John Dear, “non-violence” or “non-existence”

By Dennis Gruending

john_dear_sj.jpg John Dear, an American Jesuit priest and peace activist, gave an uncompromising address on non-violence to about 120 people in an Ottawa church basement on August 22. “Violence doesn’t work,” he said. “War doesn’t work. War is not the will of God. War is never justified. Peaceful means are the only way ahead.”  The message was stark in its clarity: there is no excuse for violence — ever; no just war theory; no supporting a war to end all wars. Rev. Dear has been arrested over 75 times in acts of non-violent civil disobedience for peace, has organized hundreds of demonstrations against war and nuclear weapons at military bases across the U.S. and worked to stop the death penalty. He is also the author/editor of 25 books on peace and non-violence. Archbishop Desmond Tutu nominated him for the Nobel Peace Prize in 2008.

Dear spoke at St. Joseph’s Parish in Ottawa on a Friday evening, and then left for the Galilee Centre in nearby Arnprior to lead a weekend retreat on non-violence. He reminded those in his Ottawa audience that it was 45 years ago (on August 28, 1963) when Martin Luther King Jr led 200,000 people in a non-violent civil rights rally in Washington D.C., and 40 years ago that King was shot to death while standing on a hotel balcony in Memphis. Dear said that King’s last publicly spoken words were: “The choice is no longer between violence and non-violence. It is between non-violence and non-existence.”

“The world is a mess,” Dear said. “There are 35 wars going on right now. There are 20,000 nuclear weapons and no significant peace movement. The U.S. is building state of the art nuclear weapons and the Pentagon is itching to use them. In the American church we have developed a spirituality of violence and war. In Los Alamos, New Mexico the people who the build nuclear weapons actually believe that they are the peacemakers and our priests bless the bombs.”

“Martin Luther King was hopeful at the edge of despair,” Dear said, “and we have to do this as well. Non-violence is not only a strategy; it is a way of life. There is no cause for which we will support the taking of a human life. We are willing to take on suffering in this struggle without a trace of retaliation. It’s called the cross. We really have to work on inner non-violence. The starting point is in our heart, it is our doorway to peace and non-violence.”

Dear said that the future of the movement must be inter-faith. “Non-violence is the common ground of all religions. Jesus said love your enemy. He was meticulously non-violent but he was not passive, and if you are his follower you are non-violent. It is as simple as that.”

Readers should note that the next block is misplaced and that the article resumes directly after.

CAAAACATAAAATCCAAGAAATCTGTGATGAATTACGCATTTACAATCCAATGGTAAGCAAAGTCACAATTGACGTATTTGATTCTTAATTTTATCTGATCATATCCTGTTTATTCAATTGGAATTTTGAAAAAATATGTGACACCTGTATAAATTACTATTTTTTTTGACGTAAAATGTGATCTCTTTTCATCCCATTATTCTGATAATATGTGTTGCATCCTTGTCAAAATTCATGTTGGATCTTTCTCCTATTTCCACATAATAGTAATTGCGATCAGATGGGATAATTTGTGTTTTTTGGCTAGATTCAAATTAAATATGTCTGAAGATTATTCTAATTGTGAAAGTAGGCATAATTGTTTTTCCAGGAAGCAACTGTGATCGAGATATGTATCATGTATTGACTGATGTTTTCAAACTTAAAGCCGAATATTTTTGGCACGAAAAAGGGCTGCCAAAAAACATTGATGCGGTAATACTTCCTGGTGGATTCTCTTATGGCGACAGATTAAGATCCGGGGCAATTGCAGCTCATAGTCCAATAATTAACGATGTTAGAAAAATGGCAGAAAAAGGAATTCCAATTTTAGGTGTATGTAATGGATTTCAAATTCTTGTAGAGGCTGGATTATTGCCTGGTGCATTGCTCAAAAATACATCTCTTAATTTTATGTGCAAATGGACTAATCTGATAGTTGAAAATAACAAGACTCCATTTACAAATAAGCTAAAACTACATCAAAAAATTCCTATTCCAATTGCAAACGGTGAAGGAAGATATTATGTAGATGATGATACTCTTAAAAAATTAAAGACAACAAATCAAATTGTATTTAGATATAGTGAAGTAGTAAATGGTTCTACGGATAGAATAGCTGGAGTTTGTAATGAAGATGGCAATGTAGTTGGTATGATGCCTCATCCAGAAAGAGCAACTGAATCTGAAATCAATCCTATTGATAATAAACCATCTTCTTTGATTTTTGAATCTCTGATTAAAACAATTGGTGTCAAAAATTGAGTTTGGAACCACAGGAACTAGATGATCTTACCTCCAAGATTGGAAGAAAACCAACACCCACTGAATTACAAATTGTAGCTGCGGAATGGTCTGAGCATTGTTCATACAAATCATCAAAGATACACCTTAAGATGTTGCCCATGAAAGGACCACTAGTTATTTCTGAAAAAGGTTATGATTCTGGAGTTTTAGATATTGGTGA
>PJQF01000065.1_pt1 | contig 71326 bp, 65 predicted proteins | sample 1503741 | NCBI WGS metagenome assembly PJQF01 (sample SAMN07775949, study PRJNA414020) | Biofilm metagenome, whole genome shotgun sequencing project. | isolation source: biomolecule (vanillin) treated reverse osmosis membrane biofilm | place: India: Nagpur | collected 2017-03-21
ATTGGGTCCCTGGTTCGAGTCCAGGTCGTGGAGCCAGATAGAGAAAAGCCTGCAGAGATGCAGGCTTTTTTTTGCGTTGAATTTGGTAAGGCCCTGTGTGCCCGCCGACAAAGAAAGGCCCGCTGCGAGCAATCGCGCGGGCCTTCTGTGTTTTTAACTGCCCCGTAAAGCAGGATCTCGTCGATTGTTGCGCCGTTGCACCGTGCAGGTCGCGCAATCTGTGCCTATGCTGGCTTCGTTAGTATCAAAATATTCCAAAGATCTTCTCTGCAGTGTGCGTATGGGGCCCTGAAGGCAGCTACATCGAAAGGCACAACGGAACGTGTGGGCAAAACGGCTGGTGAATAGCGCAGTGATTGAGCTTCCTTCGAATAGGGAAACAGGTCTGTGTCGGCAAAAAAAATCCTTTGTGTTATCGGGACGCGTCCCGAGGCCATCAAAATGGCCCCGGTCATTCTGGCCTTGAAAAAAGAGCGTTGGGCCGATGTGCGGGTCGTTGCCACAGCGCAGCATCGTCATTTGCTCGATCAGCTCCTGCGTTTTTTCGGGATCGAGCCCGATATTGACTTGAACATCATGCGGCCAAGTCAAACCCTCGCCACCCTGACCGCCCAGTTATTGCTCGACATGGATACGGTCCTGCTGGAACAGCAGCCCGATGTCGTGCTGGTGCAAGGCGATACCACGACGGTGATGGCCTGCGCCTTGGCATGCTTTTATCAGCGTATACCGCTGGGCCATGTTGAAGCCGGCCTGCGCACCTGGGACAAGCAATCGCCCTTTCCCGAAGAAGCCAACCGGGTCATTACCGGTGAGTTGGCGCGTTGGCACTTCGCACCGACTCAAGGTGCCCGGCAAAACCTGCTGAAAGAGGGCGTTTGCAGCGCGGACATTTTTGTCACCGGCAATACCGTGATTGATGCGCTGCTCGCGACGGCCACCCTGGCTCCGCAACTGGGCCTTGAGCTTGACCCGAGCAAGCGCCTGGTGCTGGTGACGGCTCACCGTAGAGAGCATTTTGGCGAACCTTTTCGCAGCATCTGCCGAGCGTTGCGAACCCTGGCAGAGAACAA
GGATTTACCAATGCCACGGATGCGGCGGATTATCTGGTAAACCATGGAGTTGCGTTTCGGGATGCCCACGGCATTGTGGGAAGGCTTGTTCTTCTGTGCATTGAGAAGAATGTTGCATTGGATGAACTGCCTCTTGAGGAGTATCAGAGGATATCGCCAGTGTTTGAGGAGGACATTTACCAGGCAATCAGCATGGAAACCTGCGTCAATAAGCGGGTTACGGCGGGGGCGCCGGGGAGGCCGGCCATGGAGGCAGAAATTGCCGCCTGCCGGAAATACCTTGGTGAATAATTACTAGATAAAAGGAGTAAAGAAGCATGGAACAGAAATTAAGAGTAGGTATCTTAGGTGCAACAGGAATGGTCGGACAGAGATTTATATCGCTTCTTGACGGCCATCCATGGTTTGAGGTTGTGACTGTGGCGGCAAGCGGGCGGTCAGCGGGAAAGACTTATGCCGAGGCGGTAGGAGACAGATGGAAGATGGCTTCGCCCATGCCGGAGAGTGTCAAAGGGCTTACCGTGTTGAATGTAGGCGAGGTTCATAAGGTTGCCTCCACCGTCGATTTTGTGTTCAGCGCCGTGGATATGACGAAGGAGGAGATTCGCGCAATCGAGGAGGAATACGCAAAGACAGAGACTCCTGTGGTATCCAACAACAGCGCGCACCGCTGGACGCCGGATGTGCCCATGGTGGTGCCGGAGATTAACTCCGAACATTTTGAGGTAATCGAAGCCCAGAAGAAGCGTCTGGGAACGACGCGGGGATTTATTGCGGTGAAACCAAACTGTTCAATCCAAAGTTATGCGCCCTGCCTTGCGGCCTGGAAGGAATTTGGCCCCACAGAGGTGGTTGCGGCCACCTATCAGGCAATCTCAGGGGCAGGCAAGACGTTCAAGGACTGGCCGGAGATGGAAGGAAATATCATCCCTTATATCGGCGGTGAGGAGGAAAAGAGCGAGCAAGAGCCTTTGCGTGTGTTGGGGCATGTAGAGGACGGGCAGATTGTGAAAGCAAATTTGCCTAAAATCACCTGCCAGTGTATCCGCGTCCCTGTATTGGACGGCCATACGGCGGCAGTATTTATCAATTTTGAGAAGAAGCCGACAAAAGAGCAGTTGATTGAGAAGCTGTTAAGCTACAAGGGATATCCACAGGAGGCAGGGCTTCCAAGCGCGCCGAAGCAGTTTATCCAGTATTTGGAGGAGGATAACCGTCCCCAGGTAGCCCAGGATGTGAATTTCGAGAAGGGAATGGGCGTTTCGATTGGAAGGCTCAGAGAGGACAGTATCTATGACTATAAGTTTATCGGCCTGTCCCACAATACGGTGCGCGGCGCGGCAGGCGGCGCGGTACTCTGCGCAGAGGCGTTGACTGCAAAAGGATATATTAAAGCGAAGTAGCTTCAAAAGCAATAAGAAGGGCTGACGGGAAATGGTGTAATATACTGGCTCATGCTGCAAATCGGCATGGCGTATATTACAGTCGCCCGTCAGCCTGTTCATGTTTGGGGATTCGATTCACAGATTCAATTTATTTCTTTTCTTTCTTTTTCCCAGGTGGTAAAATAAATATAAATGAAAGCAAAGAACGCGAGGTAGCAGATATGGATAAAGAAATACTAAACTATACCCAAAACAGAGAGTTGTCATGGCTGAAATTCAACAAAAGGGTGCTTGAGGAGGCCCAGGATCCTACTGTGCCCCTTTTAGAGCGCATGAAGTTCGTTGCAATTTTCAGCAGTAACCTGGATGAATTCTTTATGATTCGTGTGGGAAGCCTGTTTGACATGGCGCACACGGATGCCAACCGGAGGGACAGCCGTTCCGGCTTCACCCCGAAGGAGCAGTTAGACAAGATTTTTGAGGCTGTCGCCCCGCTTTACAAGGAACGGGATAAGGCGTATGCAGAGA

Dear concluded with a how-to list regarding non-violence:

– Be contemplatives of non-violence. Spend time every day with God, giving up your violence and anger so that you have something else to offer. “Radiate the peace personally that you want politically.”

– Be students and teachers – learn, then teach the methodology of non-violence. “Every level of our society has to be transformed.”

– Become activists. Get involved in organizations. Pick one or two big issues and have a hand in them. “Canada is critical here.” Dear said. “I worry about Canada but there is a lot that you could do here in Ottawa.”

– Be visionaries of non-violence. “Think of the abolitionists,” Dear said. “They announced that a new world was coming and that slavery had to end. We are the new abolitionists. A new world is coming and it’s not going to be John McCain’s (the U.S. presidential candidate’s) 100 years of war.”

– Become prophets of non-violence. “Demand end to the 35 wars and the abolishment of all nuclear weapons, and institutionalize non violence in our societies.”

– Connect issues such as war, poverty and environmental degradation. “Ask this — where is the money that has been stolen for weapons but which belongs to the poor of the planet?”

Dear took questions following his remarks. One person describing himself as a former diplomat said that Canadians are told that they are good guys who are in Afghanistan to fight bad guys. “Don’t believe it,” he said. “We are fighting on behalf of the winners in a civil war against the losers. What our troops are being asked to do is wrong. We have to stand up against it. Don’t wear red on Fridays whatever you do.”

The man also said that Canada’s super secret commandos in the Joint Task Force 2 (JTF2) have been sent to Afghanistan to kill people. “That’s what they do, they kill people.” He added that JTF2 is instructed in its deadly arts at Dwyer Hill Training Centre, just to the west of Ottawa.

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